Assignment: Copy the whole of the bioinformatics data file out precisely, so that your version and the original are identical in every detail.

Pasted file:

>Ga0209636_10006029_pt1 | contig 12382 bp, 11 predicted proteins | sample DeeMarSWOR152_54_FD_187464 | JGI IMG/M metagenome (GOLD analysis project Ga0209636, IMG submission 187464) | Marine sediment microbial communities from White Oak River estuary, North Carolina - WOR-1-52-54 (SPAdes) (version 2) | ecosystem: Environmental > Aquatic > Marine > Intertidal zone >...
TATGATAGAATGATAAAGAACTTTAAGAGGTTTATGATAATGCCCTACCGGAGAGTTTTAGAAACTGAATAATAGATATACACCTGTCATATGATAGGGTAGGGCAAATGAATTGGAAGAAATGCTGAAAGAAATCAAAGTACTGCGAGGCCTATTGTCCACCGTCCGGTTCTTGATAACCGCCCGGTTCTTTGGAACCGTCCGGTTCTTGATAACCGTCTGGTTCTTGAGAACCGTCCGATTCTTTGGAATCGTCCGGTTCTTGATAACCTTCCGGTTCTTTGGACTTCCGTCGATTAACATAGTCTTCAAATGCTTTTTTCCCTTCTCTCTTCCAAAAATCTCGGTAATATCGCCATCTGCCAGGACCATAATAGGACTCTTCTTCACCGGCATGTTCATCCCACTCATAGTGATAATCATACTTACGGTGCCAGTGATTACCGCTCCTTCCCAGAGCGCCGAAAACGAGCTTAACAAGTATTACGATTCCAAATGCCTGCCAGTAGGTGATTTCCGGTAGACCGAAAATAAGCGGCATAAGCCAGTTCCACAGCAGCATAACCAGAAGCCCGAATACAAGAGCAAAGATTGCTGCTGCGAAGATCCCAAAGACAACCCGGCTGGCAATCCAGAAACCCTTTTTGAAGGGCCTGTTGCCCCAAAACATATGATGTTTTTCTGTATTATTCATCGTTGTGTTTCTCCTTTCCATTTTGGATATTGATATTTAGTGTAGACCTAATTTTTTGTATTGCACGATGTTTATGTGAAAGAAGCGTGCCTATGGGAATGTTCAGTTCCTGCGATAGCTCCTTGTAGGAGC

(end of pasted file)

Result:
>Ga0209636_10006029_pt1 | contig 12382 bp, 11 predicted proteins | sample DeeMarSWOR152_54_FD_187464 | JGI IMG/M metagenome (GOLD analysis project Ga0209636, IMG submission 187464) | Marine sediment microbial communities from White Oak River estuary, North Carolina - WOR-1-52-54 (SPAdes) (version 2) | ecosystem: Environmental > Aquatic > Marine > Intertidal zone >...
TATGATAGAATGATAAAGAACTTTAAGAGGTTTATGATAATGCCCTACCGGAGAGTTTTAGAAACTGAATAATAGATATACACCTGTCATATGATAGGGTAGGGCAAATGAATTGGAAGAAATGCTGAAAGAAATCAAAGTACTGCGAGGCCTATTGTCCACCGTCCGGTTCTTGATAACCGCCCGGTTCTTTGGAACCGTCCGGTTCTTGATAACCGTCTGGTTCTTGAGAACCGTCCGATTCTTTGGAATCGTCCGGTTCTTGATAACCTTCCGGTTCTTTGGACTTCCGTCGATTAACATAGTCTTCAAATGCTTTTTTCCCTTCTCTCTTCCAAAAATCTCGGTAATATCGCCATCTGCCAGGACCATAATAGGACTCTTCTTCACCGGCATGTTCATCCCACTCATAGTGATAATCATACTTACGGTGCCAGTGATTACCGCTCCTTCCCAGAGCGCCGAAAACGAGCTTAACAAGTATTACGATTCCAAATGCCTGCCAGTAGGTGATTTCCGGTAGACCGAAAATAAGCGGCATAAGCCAGTTCCACAGCAGCATAACCAGAAGCCCGAATACAAGAGCAAAGATTGCTGCTGCGAAGATCCCAAAGACAACCCGGCTGGCAATCCAGAAACCCTTTTTGAAGGGCCTGTTGCCCCAAAACATATGATGTTTTTCTGTATTATTCATCGTTGTGTTTCTCCTTTCCATTTTGGATATTGATATTTAGTGTAGACCTAATTTTTTGTATTGCACGATGTTTATGTGAAAGAAGCGTGCCTATGGGAATGTTCAGTTCCTGCGATAGCTCCTTGTAGGAGC